Charlotte Street Partners



A world of gamecraft

Written by Javier Maquieira, senior associate 
Edited by Iain Gibson, partner
25 January 2022

Good morning,

The video games industry is still recovering from the sensational news that was the announcement of Microsoft’s acquisition of games publisher Activision Blizzard last week. Not only did the $75bn deal shock the investor community – driving the share prices of other big publishers higher – but it also heralded a new era for the $200bn global game sector.
With this purchase, Microsoft is bringing about 30 games studios under one roof, taking control over blockbuster franchises such as Call of Duty, Candy Crush, World of Warcraft, Diablo, and Starcraft. Although the Xbox producer has been successfully buying development studios to make their intellectual properties available exclusively on its platform, it has become particularly aggressive in its approach.
Following other high-profile acquisitions, including Minecraft developer Mojang in 2014 and Elder Scrolls and Doom publisher ZeniMax in 2020, Microsoft’s current video game business strategy has proven to be less about selling game products and more about increasing subscriptions to its Game Pass service. This has led many to assert that Bill Gates’s company is not just changing the rules of the game, but creating an entirely new game that transcends the “console wars” of the past.
As Patrick Dane explains in TechRadar, now the focus seems to have moved from a battle of brands – that is, Sony’s PlayStation versus Microsoft’s Xbox – to one of mega-corporations seeking to attract an audience of hundreds of millions of players.
Although gaming does not constitute Microsoft’s core business, it does represent a crucial step towards the metaverse – the name given to immersive online worlds that many believe will be the next big iteration of the internet. In this sense, the acquisition of Activision Blizzard would allow Microsoft to provide building blocks for the metaverse, ultimately opening new avenues to collect and use consumer data.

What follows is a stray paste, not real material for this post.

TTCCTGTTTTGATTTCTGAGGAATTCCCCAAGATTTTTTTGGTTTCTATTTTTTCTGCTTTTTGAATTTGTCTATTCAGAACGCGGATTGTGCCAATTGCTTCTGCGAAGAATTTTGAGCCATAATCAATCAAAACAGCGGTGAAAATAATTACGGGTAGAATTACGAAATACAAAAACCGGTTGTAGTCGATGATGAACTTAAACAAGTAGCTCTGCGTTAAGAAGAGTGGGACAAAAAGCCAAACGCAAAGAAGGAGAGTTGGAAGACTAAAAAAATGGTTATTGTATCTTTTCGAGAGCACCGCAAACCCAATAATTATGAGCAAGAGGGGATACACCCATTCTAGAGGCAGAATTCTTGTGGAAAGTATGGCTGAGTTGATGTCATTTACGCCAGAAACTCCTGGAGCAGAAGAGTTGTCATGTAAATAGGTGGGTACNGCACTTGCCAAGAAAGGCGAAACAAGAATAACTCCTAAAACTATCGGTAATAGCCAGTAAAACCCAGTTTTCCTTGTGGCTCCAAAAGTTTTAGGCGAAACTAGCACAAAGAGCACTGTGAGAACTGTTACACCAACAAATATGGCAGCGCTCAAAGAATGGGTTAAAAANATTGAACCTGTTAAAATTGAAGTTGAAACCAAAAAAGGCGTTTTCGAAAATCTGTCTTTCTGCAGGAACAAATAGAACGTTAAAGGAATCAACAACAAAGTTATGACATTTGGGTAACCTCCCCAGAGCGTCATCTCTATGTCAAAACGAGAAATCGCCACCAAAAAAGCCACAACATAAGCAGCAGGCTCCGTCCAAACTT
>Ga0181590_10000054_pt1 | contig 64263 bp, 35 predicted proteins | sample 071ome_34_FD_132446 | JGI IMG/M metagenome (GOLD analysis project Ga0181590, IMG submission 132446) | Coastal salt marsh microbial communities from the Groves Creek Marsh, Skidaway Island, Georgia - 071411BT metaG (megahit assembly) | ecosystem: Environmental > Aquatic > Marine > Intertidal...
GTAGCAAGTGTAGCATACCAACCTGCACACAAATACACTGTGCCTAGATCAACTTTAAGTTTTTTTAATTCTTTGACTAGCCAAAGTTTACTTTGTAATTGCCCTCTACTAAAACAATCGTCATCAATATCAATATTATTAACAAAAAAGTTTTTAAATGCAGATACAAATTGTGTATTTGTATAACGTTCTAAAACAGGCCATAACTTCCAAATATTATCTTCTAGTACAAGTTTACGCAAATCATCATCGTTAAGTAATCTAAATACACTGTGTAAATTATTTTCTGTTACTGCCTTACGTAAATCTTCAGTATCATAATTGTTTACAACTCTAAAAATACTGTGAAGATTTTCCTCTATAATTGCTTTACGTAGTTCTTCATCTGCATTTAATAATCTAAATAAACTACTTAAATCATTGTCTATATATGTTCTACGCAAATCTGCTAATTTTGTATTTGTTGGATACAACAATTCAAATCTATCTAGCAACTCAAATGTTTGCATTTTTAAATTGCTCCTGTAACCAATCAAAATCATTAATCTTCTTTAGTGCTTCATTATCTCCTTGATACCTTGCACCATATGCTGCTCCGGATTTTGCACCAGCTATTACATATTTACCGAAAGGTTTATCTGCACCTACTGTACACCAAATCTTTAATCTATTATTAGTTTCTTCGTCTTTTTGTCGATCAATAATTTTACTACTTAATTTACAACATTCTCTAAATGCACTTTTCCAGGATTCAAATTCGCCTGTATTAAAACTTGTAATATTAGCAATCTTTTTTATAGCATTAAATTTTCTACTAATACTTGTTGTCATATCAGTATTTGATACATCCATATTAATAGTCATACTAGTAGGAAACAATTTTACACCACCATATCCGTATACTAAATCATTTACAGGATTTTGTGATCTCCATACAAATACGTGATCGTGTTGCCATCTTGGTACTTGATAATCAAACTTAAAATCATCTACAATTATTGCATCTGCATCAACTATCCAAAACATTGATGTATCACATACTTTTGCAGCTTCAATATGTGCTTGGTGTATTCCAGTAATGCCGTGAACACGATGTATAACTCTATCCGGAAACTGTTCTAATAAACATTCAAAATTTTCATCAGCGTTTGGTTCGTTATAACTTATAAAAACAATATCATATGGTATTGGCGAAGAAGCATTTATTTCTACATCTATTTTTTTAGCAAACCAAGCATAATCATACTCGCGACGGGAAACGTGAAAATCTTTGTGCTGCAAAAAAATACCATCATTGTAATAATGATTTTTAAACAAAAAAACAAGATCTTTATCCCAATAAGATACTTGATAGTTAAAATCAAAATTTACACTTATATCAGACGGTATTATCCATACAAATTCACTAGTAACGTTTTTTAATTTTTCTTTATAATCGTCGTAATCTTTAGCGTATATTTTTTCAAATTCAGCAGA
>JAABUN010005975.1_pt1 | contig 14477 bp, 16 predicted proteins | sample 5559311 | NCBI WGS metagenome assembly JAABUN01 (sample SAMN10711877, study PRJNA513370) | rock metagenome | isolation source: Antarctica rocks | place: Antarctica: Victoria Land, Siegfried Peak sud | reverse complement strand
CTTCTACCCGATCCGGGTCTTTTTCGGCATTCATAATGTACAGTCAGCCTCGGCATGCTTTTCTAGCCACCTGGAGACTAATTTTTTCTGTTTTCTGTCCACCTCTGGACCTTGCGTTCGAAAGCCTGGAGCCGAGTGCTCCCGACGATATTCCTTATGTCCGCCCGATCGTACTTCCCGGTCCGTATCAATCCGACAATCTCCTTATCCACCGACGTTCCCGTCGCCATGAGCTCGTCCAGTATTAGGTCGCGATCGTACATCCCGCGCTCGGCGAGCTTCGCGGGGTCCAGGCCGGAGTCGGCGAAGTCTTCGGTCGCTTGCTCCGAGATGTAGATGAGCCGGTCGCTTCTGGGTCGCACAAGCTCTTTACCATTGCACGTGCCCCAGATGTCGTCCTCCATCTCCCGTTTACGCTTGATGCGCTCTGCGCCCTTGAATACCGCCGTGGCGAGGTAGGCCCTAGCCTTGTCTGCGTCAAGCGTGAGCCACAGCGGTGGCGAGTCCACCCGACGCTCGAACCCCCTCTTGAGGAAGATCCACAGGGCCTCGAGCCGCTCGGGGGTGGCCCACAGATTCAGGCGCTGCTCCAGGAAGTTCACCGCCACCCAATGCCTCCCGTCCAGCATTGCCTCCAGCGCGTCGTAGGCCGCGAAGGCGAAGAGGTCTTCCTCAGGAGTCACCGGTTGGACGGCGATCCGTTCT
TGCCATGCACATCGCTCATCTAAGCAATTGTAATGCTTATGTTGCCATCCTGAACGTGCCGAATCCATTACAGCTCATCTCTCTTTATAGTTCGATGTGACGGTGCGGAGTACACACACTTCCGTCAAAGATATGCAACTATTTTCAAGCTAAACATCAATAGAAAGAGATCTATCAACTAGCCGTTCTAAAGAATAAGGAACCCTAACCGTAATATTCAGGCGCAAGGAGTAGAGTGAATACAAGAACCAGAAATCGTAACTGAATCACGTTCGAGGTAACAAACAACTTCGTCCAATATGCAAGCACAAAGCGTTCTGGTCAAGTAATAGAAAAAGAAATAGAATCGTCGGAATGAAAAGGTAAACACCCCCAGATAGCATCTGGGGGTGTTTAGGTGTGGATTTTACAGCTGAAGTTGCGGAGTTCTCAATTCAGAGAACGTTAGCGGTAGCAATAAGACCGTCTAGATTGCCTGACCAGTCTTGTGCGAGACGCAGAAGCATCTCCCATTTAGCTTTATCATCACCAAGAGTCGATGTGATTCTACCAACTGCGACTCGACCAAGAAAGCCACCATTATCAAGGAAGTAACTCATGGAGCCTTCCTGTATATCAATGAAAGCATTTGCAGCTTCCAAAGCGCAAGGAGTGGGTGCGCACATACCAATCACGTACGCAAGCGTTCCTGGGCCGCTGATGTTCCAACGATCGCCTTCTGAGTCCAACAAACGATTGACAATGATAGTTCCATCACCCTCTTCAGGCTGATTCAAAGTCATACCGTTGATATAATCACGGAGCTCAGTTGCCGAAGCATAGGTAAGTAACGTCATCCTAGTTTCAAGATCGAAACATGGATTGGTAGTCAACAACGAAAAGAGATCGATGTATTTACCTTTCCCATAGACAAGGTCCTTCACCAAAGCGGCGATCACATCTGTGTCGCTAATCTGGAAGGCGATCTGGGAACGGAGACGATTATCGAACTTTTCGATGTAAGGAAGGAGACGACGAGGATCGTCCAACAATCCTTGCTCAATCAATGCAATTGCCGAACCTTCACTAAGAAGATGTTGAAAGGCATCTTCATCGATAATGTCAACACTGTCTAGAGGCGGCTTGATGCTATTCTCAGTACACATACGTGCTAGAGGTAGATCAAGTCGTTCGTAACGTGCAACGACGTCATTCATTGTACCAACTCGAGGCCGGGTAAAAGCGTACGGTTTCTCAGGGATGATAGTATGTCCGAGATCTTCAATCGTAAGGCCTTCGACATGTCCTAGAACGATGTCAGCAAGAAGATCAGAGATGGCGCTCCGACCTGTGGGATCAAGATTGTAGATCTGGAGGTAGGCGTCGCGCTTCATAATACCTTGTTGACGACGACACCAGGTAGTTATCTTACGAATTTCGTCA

This means both privacy and antitrust regulators will be scrutinising the deal for any detail on how it could reshape the gaming industry, any hardware and software exclusivity, and whether the corporation might dominate any emerging markets. Not least because of the acquisition’s sheer size, we can expect a long approval process that could take up to 18 months.
Even if the deal is allowed to go ahead, the concentration of market power in the hands of a small number of tech companies raises cause for concern. As some have warned, it risks stifling innovation and opportunity, undermining data privacy, and making life harder for gamers. As is often the case in strategy video games, the path to absolute victory can get brutal.


Downing Street has disputed a report suggesting Boris Johnson held a birthday party inside Number 10 during the first lockdown. According to ITV News, the prime minister’s wife, Carrie Johnson, helped to arrange the event, which was held just after 2pm on the afternoon of 19 June 2020 and attended by up to 30 people. Under the Covid restrictions in place at the time, up to six people could gather outside with physical distancing.
The Pentagon has said that about 8,500 combat-ready US troops are on high alert to deploy at short notice in Ukraine as Nato reinforced its eastern borders with warships and fighter jets. The US president, Joe Biden, held a video call with European allies on Monday amid growing fears of a possible “lightning” attack by Russia to seize the Ukrainian capital, Kyiv. Despite amassing 100,000 troops near the border, Moscow has continued to deny planning military action against Ukraine.
At least eight people have reportedly been killed in a stampede outside an Africa Cup of Nations football game in Cameroon. The crush happened as crowds struggled to gain access to Paul Biya stadium in the capital, Yaounde, to watch the host nation play Comoros. Match officials were quoted as saying that some 50,000 people were trying to attend the match.

Business and economy

The UK government has confirmed that people arriving in England from abroad will no longer be required to take Covid tests if they are fully vaccinated. The changes will come in from 4am on 11 February. Rules have also been eased for unvaccinated travellers, who will no longer have to take a day eight test or self-isolate. However, they will still need pre-departure and day two tests.